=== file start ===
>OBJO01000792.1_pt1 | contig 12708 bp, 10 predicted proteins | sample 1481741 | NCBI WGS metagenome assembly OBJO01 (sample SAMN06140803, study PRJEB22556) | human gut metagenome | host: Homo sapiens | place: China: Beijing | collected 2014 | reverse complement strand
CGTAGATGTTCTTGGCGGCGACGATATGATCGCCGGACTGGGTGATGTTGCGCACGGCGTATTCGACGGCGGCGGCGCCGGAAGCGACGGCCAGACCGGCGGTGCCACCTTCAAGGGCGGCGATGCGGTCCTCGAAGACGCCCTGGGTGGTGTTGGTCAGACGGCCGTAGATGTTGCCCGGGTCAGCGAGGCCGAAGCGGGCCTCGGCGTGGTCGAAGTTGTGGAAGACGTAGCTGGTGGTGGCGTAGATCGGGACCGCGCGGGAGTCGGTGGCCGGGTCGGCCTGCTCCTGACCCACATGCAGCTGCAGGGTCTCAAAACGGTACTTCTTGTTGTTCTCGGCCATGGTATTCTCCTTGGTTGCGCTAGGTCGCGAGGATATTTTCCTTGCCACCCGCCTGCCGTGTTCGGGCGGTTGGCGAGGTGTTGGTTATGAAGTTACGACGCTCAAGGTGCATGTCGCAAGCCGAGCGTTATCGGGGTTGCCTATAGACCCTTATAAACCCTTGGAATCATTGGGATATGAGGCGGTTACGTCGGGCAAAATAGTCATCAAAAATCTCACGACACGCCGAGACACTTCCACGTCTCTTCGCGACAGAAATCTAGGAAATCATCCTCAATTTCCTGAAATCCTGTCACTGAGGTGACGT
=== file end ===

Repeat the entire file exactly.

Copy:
>OBJO01000792.1_pt1 | contig 12708 bp, 10 predicted proteins | sample 1481741 | NCBI WGS metagenome assembly OBJO01 (sample SAMN06140803, study PRJEB22556) | human gut metagenome | host: Homo sapiens | place: China: Beijing | collected 2014 | reverse complement strand
CGTAGATGTTCTTGGCGGCGACGATATGATCGCCGGACTGGGTGATGTTGCGCACGGCGTATTCGACGGCGGCGGCGCCGGAAGCGACGGCCAGACCGGCGGTGCCACCTTCAAGGGCGGCGATGCGGTCCTCGAAGACGCCCTGGGTGGTGTTGGTCAGACGGCCGTAGATGTTGCCCGGGTCAGCGAGGCCGAAGCGGGCCTCGGCGTGGTCGAAGTTGTGGAAGACGTAGCTGGTGGTGGCGTAGATCGGGACCGCGCGGGAGTCGGTGGCCGGGTCGGCCTGCTCCTGACCCACATGCAGCTGCAGGGTCTCAAAACGGTACTTCTTGTTGTTCTCGGCCATGGTATTCTCCTTGGTTGCGCTAGGTCGCGAGGATATTTTCCTTGCCACCCGCCTGCCGTGTTCGGGCGGTTGGCGAGGTGTTGGTTATGAAGTTACGACGCTCAAGGTGCATGTCGCAAGCCGAGCGTTATCGGGGTTGCCTATAGACCCTTATAAACCCTTGGAATCATTGGGATATGAGGCGGTTACGTCGGGCAAAATAGTCATCAAAAATCTCACGACACGCCGAGACACTTCCACGTCTCTTCGCGACAGAAATCTAGGAAATCATCCTCAATTTCCTGAAATCCTGTCACTGAGGTGACGT